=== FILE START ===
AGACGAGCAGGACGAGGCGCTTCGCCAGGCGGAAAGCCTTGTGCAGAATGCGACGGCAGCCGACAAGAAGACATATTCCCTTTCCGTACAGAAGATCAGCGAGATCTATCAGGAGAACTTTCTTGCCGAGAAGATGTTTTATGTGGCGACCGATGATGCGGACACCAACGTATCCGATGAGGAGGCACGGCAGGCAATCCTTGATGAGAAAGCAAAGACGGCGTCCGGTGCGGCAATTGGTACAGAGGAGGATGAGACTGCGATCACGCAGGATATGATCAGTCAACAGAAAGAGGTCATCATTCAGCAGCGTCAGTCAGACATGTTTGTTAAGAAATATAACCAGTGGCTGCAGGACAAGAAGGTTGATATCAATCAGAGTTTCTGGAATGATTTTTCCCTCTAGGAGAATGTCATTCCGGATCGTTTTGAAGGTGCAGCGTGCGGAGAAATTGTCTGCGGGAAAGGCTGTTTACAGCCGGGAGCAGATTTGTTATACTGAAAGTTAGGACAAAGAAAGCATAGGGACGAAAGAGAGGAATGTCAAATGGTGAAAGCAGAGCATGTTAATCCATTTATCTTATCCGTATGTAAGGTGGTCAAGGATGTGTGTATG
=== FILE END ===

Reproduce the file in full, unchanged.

AGACGAGCAGGACGAGGCGCTTCGCCAGGCGGAAAGCCTTGTGCAGAATGCGACGGCAGCCGACAAGAAGACATATTCCCTTTCCGTACAGAAGATCAGCGAGATCTATCAGGAGAACTTTCTTGCCGAGAAGATGTTTTATGTGGCGACCGATGATGCGGACACCAACGTATCCGATGAGGAGGCACGGCAGGCAATCCTTGATGAGAAAGCAAAGACGGCGTCCGGTGCGGCAATTGGTACAGAGGAGGATGAGACTGCGATCACGCAGGATATGATCAGTCAACAGAAAGAGGTCATCATTCAGCAGCGTCAGTCAGACATGTTTGTTAAGAAATATAACCAGTGGCTGCAGGACAAGAAGGTTGATATCAATCAGAGTTTCTGGAATGATTTTTCCCTCTAGGAGAATGTCATTCCGGATCGTTTTGAAGGTGCAGCGTGCGGAGAAATTGTCTGCGGGAAAGGCTGTTTACAGCCGGGAGCAGATTTGTTATACTGAAAGTTAGGACAAAGAAAGCATAGGGACGAAAGAGAGGAATGTCAAATGGTGAAAGCAGAGCATGTTAATCCATTTATCTTATCCGTATGTAAGGTGGTCAAGGATGTGTGTATG